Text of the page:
Are you forgetting the definition? I added a globals.c file that forces an absolute definition for myVar. If you don't have that definition somewhere, the linker won't be able to reference the object.

>This may not be 100% but I always though of global
>and external variables as indicators to the linker

Technically there's no such thing as a global variable. What people usually mean by "global" is an object with file scope and external linkage which can be made visible in other scopes using an external declaration.

I'm not arguing with you but global variables must be an accepted misconception..
Try gooling global variables in C

Edited 6 Years Ago by gerard4143: n/a

>I'm not arguing with you but global variables must be an accepted misconception..
It's well understood terminology, and everyone knows well enough what you mean when you say "global variable", so there's no point in being strictly correct when talking about them. It's like how dynamic arrays aren't really arrays. But everyone knows that when you say "dynamic array", you mean a simulated array with pointers and dynamic memory, so it's a convenient way to say the same thing with fewer words.

However, something unconventional like differentiating between "external variables" and "global variables" is an entirely different matter. It's the first time I've heard that particular distinction, so I felt the need to clarify. ;)

Edited 6 Years Ago by Narue: n/a

>I'm not arguing with you but global variables must be an accepted misconception..
It's well understood terminology, and everyone knows well enough what you mean when you say "global variable", so there's no point in being strictly correct when talking about them. It's like how dynamic arrays aren't really arrays. But everyone knows that when you say "dynamic array", you mean a simulated array with pointers and dynamic memory, so it's a convenient way to say the same thing with fewer words.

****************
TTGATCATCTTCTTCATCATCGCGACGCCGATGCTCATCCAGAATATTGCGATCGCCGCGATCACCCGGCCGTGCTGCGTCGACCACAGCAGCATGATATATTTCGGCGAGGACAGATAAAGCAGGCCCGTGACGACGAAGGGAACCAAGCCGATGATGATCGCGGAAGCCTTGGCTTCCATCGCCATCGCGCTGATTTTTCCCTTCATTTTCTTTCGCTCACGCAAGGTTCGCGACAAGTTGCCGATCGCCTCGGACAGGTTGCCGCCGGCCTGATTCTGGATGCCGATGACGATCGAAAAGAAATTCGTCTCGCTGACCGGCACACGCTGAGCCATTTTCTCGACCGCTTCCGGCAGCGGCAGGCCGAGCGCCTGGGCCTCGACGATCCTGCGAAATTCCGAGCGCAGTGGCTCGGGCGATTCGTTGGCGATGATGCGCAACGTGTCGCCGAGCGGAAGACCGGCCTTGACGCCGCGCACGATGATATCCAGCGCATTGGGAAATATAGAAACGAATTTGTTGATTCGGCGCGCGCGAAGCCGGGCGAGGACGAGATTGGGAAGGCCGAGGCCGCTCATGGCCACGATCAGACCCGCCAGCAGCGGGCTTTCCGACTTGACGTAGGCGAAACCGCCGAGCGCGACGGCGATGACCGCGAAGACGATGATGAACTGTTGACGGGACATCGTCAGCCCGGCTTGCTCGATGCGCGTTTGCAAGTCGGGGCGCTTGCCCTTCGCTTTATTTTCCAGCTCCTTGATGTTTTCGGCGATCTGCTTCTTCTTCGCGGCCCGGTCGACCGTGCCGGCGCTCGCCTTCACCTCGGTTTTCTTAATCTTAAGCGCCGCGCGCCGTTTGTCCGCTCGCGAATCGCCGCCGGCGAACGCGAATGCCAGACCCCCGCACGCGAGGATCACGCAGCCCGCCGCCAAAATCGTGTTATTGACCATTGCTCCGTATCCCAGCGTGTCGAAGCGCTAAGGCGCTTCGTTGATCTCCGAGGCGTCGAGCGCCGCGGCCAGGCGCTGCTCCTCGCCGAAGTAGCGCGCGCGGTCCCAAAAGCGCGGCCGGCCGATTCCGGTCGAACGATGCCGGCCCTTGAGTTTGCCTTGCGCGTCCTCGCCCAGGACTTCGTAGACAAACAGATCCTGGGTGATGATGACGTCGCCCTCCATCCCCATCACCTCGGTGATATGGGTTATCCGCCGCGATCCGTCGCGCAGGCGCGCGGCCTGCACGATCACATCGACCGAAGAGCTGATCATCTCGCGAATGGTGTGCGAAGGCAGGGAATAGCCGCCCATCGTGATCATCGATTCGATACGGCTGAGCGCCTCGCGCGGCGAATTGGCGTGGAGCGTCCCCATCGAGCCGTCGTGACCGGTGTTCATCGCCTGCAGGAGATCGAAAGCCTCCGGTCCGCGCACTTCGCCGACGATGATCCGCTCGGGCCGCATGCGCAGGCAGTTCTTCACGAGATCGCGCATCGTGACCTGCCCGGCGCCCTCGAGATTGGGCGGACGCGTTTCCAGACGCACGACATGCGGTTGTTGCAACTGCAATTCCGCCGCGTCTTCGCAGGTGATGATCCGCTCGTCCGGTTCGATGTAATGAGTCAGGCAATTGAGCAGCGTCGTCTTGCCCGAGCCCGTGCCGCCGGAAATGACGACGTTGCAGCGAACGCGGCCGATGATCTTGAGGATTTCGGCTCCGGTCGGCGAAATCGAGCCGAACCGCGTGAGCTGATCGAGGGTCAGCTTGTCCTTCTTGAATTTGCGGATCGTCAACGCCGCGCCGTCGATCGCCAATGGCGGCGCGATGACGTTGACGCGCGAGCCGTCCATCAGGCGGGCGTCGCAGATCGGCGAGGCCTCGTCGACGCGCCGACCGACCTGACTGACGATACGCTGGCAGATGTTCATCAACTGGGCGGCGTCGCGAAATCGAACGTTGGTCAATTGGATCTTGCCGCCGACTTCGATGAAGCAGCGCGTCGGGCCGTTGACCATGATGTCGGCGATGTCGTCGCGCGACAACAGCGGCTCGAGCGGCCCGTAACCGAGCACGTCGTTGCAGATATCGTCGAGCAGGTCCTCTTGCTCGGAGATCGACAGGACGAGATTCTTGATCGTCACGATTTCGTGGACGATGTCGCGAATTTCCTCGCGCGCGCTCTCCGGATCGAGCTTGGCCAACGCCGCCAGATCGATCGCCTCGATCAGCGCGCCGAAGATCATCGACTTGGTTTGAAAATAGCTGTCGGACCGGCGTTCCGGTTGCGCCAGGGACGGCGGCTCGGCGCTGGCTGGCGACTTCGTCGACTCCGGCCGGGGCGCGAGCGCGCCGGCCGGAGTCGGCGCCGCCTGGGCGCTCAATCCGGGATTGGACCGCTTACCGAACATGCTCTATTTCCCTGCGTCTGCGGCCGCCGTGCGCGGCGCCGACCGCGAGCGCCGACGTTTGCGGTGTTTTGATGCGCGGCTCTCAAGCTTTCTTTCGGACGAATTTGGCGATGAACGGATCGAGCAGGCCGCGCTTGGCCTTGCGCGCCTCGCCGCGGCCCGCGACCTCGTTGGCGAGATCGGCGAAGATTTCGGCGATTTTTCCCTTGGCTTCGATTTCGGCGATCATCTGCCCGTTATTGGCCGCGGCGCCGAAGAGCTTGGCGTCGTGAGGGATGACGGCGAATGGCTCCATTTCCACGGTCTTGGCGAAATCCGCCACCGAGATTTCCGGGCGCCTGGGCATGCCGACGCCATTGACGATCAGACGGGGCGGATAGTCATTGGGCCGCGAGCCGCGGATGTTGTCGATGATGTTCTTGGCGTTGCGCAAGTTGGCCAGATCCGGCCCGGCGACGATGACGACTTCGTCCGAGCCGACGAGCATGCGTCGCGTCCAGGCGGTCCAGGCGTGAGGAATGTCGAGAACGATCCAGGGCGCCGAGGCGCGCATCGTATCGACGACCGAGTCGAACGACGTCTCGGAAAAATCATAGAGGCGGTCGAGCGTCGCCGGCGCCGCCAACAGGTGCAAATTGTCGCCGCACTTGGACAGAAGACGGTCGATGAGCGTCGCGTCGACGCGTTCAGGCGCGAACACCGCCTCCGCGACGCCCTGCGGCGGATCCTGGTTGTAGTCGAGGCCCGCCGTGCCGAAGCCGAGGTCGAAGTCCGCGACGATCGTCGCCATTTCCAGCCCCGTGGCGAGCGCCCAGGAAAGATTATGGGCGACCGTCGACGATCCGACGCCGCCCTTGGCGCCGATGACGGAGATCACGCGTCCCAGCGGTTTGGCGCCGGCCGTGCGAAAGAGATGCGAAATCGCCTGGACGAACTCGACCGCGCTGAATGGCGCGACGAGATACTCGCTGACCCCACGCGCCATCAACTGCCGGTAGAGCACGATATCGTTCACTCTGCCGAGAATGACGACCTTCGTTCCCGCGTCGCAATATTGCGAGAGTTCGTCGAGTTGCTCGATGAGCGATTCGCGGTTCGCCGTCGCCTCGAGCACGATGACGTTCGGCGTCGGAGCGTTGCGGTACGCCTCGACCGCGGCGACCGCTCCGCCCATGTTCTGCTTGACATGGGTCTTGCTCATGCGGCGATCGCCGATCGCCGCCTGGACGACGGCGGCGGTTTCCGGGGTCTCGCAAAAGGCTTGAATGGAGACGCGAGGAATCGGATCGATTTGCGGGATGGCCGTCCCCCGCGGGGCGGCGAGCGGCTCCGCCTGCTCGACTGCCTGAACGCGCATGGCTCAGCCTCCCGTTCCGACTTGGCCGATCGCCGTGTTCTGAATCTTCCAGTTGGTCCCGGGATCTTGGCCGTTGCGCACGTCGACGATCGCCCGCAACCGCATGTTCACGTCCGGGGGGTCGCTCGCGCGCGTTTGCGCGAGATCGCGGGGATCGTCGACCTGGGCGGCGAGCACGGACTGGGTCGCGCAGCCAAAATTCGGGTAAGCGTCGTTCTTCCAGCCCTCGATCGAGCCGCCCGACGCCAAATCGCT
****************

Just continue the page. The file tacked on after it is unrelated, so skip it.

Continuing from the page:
However, something unconventional like differentiating between "external variables" and "global variables" is an entirely different matter. It's the first time I've heard that particular distinction, so I felt the need to clarify. ;)

It must be a throw back from Linux/Unix assembler

7.54 `.global SYMBOL', `.globl SYMBOL'
======================================

`.global' makes the symbol visible to `ld'. If you define SYMBOL in
your partial program, its value is made available to other partial
programs that are linked with it. Otherwise, SYMBOL takes its
attributes from a symbol of the same name from another file linked into
the same program.

If we look at this simple program and compile it but do not assemble we get

#include <stdio.h>
#include <stdlib.h>

char ch[] = "Hello, World!\n";
int x = 89;
static int y = 90;

int main(int argc, char**argv)
{
	fputs(ch, stdout);
	fprintf(stdout, "ans x->%d\n", x);
	fprintf(stdout, "ans y->%d\n", y);
	exit(EXIT_SUCCESS);
}
.file	"testfile.c"
.globl ch
	.data
	.type	ch, @object
	.size	ch, 15
ch:
	.string	"Hello, World!\n"
.globl x
	.align 4
	.type	x, @object
	.size	x, 4
x:
	.long	89
	.align 4
	.type	y, @object
	.size	y, 4
y:
	.long	90
	.section	.rodata
.LC0:
	.string	"ans x->%d\n"
.LC1:
	.string	"ans y->%d\n"
	.text
.globl main
	.type	main, @function
main:

Note the globl symbols and especially y which doesn't have this symbol because its defined as static.